Chronobiology of Bipolar Disorder: Therapeutic Implication

Sara Dallaspezia, Francesco Benedetti

Research output: Contribution to journalArticlepeer-review


Multiple lines of evidence suggest that psychopathological symptoms of bipolar disorder arise in part from a malfunction of the circadian system, linking the disease with an abnormal internal timing. Alterations in circadian rhythms and sleep are core elements in the disorders, characterizing both mania and depression and having recently been shown during euthymia. Several human genetic studies have implicated specific genes that make up the genesis of circadian rhythms in the manifestation of mood disorders with polymorphisms in molecular clock genes not only showing an association with the disorder but having also been linked to its phenotypic particularities. Many medications used to treat the disorder, such as antidepressant and mood stabilizers, affect the circadian clock. Finally, circadian rhythms and sleep researches have been the starting point of the developing of chronobiological therapies. These interventions are safe, rapid and effective and they should be considered first-line strategies for bipolar depression.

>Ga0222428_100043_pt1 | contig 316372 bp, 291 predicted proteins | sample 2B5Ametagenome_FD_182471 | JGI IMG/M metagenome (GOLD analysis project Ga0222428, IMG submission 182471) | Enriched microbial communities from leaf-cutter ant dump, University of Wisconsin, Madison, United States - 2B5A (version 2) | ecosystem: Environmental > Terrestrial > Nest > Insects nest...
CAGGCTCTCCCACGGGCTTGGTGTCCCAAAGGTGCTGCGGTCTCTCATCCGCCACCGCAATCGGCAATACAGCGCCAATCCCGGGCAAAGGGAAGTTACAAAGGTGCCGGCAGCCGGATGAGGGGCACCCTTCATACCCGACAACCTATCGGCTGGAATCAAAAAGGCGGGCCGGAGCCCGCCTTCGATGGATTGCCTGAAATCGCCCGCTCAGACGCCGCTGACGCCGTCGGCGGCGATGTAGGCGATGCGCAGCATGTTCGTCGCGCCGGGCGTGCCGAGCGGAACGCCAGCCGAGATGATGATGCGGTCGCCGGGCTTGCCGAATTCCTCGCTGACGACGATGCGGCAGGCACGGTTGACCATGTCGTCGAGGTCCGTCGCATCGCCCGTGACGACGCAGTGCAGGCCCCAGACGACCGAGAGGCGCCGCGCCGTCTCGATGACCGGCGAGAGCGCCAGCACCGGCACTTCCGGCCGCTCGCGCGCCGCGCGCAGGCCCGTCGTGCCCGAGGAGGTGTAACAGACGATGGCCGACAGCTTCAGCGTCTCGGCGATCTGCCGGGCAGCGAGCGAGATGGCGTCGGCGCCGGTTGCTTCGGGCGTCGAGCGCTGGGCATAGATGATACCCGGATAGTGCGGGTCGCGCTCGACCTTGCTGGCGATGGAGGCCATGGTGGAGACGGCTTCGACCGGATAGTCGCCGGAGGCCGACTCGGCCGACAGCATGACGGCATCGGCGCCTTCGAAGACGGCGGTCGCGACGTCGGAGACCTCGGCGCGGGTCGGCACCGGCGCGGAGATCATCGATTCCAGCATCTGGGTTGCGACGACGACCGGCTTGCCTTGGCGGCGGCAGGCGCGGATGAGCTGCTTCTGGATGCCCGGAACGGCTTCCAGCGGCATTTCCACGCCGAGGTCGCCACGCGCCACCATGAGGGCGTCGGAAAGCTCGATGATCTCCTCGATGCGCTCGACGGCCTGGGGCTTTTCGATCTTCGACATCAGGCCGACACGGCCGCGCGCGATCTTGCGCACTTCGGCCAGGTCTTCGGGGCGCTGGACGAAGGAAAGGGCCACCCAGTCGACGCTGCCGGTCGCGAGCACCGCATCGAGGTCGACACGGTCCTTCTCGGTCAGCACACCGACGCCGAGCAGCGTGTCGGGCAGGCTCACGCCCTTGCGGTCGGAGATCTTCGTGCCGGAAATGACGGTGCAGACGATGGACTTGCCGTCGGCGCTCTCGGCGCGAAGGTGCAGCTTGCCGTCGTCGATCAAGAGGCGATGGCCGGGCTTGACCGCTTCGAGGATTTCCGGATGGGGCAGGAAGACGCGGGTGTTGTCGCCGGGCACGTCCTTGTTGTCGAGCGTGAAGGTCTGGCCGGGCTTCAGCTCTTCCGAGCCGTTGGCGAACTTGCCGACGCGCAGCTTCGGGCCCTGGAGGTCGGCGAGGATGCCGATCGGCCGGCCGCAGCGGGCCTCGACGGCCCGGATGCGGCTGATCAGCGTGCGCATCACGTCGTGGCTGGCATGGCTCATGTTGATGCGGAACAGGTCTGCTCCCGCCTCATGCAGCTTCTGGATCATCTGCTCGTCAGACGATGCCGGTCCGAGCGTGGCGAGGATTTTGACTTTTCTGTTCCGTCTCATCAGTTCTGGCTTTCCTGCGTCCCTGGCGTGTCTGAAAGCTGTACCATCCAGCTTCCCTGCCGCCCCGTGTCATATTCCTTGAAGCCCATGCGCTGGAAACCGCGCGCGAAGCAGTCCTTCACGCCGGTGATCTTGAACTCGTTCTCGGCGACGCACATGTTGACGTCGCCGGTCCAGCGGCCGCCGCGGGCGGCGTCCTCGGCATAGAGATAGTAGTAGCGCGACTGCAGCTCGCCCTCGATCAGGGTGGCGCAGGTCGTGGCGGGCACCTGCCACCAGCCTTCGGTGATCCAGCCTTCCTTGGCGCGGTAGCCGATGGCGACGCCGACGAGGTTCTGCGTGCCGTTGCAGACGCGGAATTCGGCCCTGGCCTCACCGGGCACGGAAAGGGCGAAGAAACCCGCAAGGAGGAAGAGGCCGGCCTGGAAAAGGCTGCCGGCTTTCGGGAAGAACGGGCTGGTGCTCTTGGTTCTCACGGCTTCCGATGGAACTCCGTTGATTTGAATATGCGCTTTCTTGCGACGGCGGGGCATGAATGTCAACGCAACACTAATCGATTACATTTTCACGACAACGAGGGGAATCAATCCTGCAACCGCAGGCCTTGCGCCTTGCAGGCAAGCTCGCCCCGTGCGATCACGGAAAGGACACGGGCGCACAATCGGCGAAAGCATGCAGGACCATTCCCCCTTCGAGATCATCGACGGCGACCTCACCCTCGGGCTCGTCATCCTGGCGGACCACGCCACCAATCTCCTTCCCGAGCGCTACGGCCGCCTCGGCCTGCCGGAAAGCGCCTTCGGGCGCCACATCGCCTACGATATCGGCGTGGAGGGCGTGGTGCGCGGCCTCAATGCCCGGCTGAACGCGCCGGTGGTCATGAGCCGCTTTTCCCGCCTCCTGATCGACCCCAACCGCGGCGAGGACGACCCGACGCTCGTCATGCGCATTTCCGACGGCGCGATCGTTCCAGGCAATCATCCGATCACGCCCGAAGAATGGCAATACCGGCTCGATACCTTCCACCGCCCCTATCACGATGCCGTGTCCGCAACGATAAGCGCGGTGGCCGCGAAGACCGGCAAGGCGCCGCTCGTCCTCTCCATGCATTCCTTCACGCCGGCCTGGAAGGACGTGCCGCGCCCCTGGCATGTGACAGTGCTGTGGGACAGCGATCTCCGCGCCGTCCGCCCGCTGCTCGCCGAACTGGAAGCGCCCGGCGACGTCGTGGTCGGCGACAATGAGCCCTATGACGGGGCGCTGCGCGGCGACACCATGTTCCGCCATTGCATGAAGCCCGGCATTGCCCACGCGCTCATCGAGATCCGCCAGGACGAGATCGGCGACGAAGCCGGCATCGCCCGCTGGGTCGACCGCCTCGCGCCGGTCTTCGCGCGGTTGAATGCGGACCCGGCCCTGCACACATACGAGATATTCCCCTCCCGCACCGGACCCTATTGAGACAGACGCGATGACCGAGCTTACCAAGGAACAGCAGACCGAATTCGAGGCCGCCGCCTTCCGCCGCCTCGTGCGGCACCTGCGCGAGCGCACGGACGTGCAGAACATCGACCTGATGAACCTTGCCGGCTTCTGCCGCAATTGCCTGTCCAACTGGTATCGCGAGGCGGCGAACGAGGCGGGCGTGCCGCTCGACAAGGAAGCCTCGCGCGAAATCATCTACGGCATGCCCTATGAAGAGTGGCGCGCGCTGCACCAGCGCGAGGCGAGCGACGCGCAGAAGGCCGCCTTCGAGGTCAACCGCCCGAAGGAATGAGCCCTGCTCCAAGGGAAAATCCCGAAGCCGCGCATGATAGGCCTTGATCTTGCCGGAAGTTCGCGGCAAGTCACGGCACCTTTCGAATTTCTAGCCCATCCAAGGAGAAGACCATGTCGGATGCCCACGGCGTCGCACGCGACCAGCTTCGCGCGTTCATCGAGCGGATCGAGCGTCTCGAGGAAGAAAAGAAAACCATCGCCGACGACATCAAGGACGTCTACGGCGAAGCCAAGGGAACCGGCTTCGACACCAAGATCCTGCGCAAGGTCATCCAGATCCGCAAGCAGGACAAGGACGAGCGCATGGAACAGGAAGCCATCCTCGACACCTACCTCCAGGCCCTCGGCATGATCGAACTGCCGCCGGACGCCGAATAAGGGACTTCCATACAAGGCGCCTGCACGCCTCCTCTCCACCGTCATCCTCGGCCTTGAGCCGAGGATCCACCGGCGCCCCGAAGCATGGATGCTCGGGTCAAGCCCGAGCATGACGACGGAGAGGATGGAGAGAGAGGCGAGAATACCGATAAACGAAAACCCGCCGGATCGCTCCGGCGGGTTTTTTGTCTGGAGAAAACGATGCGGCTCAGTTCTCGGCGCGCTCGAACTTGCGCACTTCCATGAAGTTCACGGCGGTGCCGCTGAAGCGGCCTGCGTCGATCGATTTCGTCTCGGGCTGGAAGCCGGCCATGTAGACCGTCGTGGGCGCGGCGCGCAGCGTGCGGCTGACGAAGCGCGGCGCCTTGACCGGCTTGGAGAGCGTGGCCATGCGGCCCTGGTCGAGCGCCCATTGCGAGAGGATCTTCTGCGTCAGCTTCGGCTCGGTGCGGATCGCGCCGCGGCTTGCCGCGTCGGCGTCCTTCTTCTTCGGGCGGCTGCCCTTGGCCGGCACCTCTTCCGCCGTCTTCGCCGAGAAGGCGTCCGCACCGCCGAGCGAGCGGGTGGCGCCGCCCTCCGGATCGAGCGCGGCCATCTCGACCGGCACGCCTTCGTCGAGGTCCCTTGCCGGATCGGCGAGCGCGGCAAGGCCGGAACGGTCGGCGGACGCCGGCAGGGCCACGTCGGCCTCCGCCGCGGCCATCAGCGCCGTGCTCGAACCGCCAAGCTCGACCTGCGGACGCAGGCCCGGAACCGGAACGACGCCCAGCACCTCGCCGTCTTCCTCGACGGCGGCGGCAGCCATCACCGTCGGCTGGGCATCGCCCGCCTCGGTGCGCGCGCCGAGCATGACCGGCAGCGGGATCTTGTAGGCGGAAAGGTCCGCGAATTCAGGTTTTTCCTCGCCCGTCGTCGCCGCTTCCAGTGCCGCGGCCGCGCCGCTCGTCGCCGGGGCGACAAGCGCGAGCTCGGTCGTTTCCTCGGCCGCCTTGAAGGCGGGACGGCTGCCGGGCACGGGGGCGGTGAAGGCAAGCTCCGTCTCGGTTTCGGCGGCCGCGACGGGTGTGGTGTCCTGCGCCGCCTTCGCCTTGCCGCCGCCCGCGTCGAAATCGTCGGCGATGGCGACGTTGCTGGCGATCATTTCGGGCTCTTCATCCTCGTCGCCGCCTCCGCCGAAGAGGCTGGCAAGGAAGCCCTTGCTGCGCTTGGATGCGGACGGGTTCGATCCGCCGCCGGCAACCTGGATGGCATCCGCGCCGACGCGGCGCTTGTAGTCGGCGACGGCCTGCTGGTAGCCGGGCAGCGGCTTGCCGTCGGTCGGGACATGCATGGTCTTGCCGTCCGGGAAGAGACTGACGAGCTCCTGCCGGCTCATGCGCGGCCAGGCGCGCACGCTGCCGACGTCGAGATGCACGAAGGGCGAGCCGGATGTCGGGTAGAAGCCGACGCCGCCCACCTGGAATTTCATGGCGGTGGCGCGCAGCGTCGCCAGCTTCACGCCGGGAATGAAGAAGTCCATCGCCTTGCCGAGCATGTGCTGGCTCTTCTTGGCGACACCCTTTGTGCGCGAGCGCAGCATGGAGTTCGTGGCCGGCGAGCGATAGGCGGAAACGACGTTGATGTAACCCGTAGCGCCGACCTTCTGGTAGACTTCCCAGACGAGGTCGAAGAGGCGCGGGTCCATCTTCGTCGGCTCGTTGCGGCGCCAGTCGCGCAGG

Original languageEnglish
Article number68
JournalCurrent Psychiatry Reports
Issue number8
Publication statusPublished - Aug 27 2015


  • Chronotherapeutic
  • Circadian rhythms
  • Clock genes
  • Lithium salts
  • Sleep
  • Sleep deprivation

ASJC Scopus subject areas

  • Psychiatry and Mental health


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